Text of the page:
What Is Affirmation? (GC2016 Newsletter May 10)


By Jan Olson

Photo of 3 Affirmation friends in 1987A handful of openly gay men, including Gene Leggett and Rick Huskey, offered 1972 General Conference delegates and visitors the opportunity for conversation about homosexuality. Few responded positively. Instead, in the waning hours of the conference, sleepy delegates amended a recom- mended paragraph in the new Social Principles to hold, “We do not condone the practice of homosexuality and consider this practice to be incompatible with Christian teaching.”

In July 1975, the United Methodist Gay Caucus organized in Evanston, Illinois. Later renamed Gay United Methodists (GUM) it formed to insist that our lives and loving are gifts of God, not rebellion against the divine will. About a year after making a powerful presence at the 1976 General Conference, GUM became Affirmation: United Methodists for Gay Concerns. In preparation for what we feared would be a decades-long struggle, Affirmation asked Peggy Harmon and Michael Collins to lay a foundation of education, organizing, and empowerment across the church.

Affirmation grew into a large national network of individuals who became like family to one another. In addition to the national group there were over 40 local groups which met on a regular basis for support, worship and advocacy. During the Marches on Washington for Equality in 1987 and 1993 a very large group marched behind the Affirmation banner.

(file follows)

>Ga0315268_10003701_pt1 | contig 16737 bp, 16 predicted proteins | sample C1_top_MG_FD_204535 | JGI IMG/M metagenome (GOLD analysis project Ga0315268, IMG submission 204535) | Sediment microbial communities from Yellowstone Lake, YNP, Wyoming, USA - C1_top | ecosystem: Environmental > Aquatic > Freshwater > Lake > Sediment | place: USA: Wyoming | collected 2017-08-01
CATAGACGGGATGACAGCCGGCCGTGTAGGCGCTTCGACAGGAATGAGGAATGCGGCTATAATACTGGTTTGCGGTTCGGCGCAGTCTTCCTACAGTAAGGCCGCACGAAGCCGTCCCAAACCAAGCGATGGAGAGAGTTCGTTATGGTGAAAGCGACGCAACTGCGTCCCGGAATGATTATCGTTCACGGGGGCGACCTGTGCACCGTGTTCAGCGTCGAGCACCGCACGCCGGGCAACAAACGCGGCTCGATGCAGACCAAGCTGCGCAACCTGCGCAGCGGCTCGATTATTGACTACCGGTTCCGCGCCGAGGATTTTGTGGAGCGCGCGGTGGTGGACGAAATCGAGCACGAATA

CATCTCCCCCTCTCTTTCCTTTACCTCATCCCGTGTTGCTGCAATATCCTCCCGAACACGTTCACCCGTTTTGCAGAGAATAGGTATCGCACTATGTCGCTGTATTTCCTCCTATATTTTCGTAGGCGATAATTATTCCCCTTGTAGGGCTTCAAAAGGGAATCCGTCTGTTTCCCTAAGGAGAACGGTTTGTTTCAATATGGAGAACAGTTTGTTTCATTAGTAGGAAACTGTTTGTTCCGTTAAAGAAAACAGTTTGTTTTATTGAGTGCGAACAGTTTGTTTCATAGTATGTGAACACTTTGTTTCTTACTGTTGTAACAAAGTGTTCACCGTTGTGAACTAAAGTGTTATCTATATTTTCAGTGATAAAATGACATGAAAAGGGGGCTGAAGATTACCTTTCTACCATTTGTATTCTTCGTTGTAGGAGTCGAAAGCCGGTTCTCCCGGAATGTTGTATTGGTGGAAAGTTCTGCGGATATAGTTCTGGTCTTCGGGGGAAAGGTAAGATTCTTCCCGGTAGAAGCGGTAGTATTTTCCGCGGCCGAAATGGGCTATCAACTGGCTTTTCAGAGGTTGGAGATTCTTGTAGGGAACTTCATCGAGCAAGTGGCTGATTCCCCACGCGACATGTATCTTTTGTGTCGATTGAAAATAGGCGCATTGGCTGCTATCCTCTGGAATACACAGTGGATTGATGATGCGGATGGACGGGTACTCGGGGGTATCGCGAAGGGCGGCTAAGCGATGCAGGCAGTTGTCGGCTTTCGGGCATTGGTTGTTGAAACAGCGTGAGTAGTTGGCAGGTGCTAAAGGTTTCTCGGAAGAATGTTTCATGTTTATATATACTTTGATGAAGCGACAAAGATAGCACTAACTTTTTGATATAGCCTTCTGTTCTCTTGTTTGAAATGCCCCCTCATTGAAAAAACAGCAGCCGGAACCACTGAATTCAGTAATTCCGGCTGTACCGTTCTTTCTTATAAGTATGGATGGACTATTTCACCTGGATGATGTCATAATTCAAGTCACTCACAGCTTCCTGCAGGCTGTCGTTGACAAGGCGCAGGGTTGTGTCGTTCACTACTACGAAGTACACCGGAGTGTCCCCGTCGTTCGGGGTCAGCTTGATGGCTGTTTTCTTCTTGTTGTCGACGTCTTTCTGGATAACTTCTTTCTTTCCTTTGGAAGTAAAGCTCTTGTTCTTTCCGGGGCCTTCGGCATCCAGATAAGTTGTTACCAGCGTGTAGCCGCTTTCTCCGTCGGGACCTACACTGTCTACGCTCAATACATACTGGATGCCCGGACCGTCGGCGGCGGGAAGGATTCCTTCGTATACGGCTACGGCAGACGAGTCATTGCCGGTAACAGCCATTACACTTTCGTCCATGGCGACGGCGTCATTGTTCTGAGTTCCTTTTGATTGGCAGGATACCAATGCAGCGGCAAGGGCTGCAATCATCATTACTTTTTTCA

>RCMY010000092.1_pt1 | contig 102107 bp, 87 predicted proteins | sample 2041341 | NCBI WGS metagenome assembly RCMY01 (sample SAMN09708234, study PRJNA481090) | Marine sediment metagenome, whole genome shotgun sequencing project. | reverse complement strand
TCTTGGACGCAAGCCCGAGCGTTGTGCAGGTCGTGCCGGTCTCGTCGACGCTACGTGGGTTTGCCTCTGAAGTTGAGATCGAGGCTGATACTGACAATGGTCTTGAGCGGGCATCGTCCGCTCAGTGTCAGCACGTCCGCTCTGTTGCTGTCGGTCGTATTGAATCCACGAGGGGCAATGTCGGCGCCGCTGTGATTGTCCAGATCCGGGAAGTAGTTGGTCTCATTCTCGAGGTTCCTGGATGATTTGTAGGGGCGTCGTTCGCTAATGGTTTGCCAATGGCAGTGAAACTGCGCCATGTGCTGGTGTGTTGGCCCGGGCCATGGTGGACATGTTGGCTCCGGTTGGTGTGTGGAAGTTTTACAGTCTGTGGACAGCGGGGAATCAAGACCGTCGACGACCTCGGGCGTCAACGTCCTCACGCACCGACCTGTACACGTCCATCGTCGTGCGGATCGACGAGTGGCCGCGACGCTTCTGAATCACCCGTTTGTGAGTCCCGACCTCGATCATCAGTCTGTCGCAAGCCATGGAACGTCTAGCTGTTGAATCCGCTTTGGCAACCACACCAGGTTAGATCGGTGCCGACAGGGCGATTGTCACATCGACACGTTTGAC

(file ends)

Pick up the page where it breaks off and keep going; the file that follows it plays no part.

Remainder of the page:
As the years have dragged on-- 44 long years-- the church has refused to get rid of the harmful, discriminatory language in the book of discipline. Affirmation has continued to support those oppressed by the church in the name of God. We have stood by our sisters and brothers like Jeanne Knepper when she appeared before the Judicial Council in 1993, and Amy DeLong when she was brought to trial in 2011, and Tom Ogletree when a “just” resolution in the charges brought against him was announced. And we are committed to being there for those the church continues to persecute.

In Affirmation’s 41 year history it has remained a grassroots organization. It has worked and struggled for acceptance and non-discrimination in the UMC almost entirely with volunteers, not paid staff. Members of Affirmation have been at every General Conference since 1976. We have worshiped, talked, prayed, sang, protested, and proudly displayed our rainbow colors. We have shown the UMC that we will not be driven away from our church. And we plan on being here until they start treating us as Jesus would. And as we wait for that day many of us still hold the words of the Meg Christian and Holly Near song in our ears:

“Can we be like drops of water falling on the stone
splashing, breaking, dispersing in air
Weaker than the stone by far
but be aware that
As time goes by
the rock will wear away.”

Meg Christian & Holly Near, Singers & Songwriters, ® 1976
Thumbilina Music BMI/Hereford • Music ACAP

Affirmation members in St. Louis in 1988

Affirmation offers 24-hour counseling during GC2016: call 612-425-5215

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